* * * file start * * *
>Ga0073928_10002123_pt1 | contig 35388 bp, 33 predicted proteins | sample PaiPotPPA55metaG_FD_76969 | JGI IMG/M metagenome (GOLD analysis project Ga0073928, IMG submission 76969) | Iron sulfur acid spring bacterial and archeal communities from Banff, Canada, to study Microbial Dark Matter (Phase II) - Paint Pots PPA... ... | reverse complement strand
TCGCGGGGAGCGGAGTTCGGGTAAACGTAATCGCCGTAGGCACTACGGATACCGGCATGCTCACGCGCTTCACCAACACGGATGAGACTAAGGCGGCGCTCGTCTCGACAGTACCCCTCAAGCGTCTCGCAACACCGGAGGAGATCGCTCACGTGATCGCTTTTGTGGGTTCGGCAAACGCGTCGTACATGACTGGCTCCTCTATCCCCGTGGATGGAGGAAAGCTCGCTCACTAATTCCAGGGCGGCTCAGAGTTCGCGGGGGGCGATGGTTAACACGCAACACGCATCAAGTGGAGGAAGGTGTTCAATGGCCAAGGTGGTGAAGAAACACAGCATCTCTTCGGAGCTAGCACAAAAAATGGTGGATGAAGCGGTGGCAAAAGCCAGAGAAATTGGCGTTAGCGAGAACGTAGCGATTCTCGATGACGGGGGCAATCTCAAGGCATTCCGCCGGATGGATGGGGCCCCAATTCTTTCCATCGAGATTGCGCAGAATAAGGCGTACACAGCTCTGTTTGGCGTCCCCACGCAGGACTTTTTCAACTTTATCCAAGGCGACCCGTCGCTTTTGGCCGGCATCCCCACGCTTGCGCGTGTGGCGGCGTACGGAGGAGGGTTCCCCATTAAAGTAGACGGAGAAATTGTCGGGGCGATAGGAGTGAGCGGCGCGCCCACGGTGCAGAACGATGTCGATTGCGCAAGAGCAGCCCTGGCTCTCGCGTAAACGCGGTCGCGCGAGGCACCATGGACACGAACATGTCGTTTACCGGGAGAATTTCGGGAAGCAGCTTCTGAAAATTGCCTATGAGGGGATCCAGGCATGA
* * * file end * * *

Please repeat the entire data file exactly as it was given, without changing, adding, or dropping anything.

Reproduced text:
>Ga0073928_10002123_pt1 | contig 35388 bp, 33 predicted proteins | sample PaiPotPPA55metaG_FD_76969 | JGI IMG/M metagenome (GOLD analysis project Ga0073928, IMG submission 76969) | Iron sulfur acid spring bacterial and archeal communities from Banff, Canada, to study Microbial Dark Matter (Phase II) - Paint Pots PPA... ... | reverse complement strand
TCGCGGGGAGCGGAGTTCGGGTAAACGTAATCGCCGTAGGCACTACGGATACCGGCATGCTCACGCGCTTCACCAACACGGATGAGACTAAGGCGGCGCTCGTCTCGACAGTACCCCTCAAGCGTCTCGCAACACCGGAGGAGATCGCTCACGTGATCGCTTTTGTGGGTTCGGCAAACGCGTCGTACATGACTGGCTCCTCTATCCCCGTGGATGGAGGAAAGCTCGCTCACTAATTCCAGGGCGGCTCAGAGTTCGCGGGGGGCGATGGTTAACACGCAACACGCATCAAGTGGAGGAAGGTGTTCAATGGCCAAGGTGGTGAAGAAACACAGCATCTCTTCGGAGCTAGCACAAAAAATGGTGGATGAAGCGGTGGCAAAAGCCAGAGAAATTGGCGTTAGCGAGAACGTAGCGATTCTCGATGACGGGGGCAATCTCAAGGCATTCCGCCGGATGGATGGGGCCCCAATTCTTTCCATCGAGATTGCGCAGAATAAGGCGTACACAGCTCTGTTTGGCGTCCCCACGCAGGACTTTTTCAACTTTATCCAAGGCGACCCGTCGCTTTTGGCCGGCATCCCCACGCTTGCGCGTGTGGCGGCGTACGGAGGAGGGTTCCCCATTAAAGTAGACGGAGAAATTGTCGGGGCGATAGGAGTGAGCGGCGCGCCCACGGTGCAGAACGATGTCGATTGCGCAAGAGCAGCCCTGGCTCTCGCGTAAACGCGGTCGCGCGAGGCACCATGGACACGAACATGTCGTTTACCGGGAGAATTTCGGGAAGCAGCTTCTGAAAATTGCCTATGAGGGGATCCAGGCATGA